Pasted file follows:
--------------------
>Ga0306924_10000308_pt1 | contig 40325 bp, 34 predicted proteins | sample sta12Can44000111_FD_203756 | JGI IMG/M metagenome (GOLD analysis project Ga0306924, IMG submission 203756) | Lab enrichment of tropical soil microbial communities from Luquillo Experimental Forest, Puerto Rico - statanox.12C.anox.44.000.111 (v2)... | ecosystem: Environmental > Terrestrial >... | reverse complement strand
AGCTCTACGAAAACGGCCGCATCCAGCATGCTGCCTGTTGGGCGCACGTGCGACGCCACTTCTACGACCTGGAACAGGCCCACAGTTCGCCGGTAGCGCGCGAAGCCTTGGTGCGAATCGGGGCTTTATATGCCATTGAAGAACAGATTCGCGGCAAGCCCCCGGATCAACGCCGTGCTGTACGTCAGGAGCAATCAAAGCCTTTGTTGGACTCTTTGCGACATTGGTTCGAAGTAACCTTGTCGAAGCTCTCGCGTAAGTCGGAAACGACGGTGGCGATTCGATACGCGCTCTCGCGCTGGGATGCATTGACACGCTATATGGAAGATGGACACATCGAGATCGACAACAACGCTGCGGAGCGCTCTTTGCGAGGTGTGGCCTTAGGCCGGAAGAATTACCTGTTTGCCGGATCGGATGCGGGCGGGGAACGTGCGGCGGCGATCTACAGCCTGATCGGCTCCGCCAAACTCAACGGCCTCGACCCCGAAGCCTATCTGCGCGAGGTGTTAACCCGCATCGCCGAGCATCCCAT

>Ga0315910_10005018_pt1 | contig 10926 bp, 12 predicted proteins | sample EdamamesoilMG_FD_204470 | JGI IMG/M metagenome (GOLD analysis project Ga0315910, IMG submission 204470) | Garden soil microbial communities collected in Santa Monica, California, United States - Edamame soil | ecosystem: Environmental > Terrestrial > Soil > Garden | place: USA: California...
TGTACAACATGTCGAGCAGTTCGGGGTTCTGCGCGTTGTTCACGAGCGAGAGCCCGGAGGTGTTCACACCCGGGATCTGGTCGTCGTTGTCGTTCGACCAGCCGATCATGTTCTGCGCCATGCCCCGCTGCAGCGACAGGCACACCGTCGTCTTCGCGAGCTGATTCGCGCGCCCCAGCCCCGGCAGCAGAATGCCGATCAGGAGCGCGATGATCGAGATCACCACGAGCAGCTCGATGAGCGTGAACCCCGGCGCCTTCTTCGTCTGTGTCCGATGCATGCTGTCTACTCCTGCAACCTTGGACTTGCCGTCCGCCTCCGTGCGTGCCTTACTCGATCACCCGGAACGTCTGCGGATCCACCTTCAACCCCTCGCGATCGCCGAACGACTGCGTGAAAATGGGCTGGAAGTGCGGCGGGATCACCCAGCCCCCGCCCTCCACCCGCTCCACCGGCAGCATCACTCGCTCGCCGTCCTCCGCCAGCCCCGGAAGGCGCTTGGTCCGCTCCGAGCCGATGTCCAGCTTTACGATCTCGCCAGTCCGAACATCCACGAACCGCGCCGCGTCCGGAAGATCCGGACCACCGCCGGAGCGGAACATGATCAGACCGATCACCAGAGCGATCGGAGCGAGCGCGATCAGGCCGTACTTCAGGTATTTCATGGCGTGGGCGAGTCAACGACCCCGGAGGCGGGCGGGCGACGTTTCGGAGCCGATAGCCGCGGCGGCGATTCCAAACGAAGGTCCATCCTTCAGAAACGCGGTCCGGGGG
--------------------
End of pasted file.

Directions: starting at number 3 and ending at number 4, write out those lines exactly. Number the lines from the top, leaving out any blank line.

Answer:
>Ga0315910_10005018_pt1 | contig 10926 bp, 12 predicted proteins | sample EdamamesoilMG_FD_204470 | JGI IMG/M metagenome (GOLD analysis project Ga0315910, IMG submission 204470) | Garden soil microbial communities collected in Santa Monica, California, United States - Edamame soil | ecosystem: Environmental > Terrestrial > Soil > Garden | place: USA: California...
TGTACAACATGTCGAGCAGTTCGGGGTTCTGCGCGTTGTTCACGAGCGAGAGCCCGGAGGTGTTCACACCCGGGATCTGGTCGTCGTTGTCGTTCGACCAGCCGATCATGTTCTGCGCCATGCCCCGCTGCAGCGACAGGCACACCGTCGTCTTCGCGAGCTGATTCGCGCGCCCCAGCCCCGGCAGCAGAATGCCGATCAGGAGCGCGATGATCGAGATCACCACGAGCAGCTCGATGAGCGTGAACCCCGGCGCCTTCTTCGTCTGTGTCCGATGCATGCTGTCTACTCCTGCAACCTTGGACTTGCCGTCCGCCTCCGTGCGTGCCTTACTCGATCACCCGGAACGTCTGCGGATCCACCTTCAACCCCTCGCGATCGCCGAACGACTGCGTGAAAATGGGCTGGAAGTGCGGCGGGATCACCCAGCCCCCGCCCTCCACCCGCTCCACCGGCAGCATCACTCGCTCGCCGTCCTCCGCCAGCCCCGGAAGGCGCTTGGTCCGCTCCGAGCCGATGTCCAGCTTTACGATCTCGCCAGTCCGAACATCCACGAACCGCGCCGCGTCCGGAAGATCCGGACCACCGCCGGAGCGGAACATGATCAGACCGATCACCAGAGCGATCGGAGCGAGCGCGATCAGGCCGTACTTCAGGTATTTCATGGCGTGGGCGAGTCAACGACCCCGGAGGCGGGCGGGCGACGTTTCGGAGCCGATAGCCGCGGCGGCGATTCCAAACGAAGGTCCATCCTTCAGAAACGCGGTCCGGGGG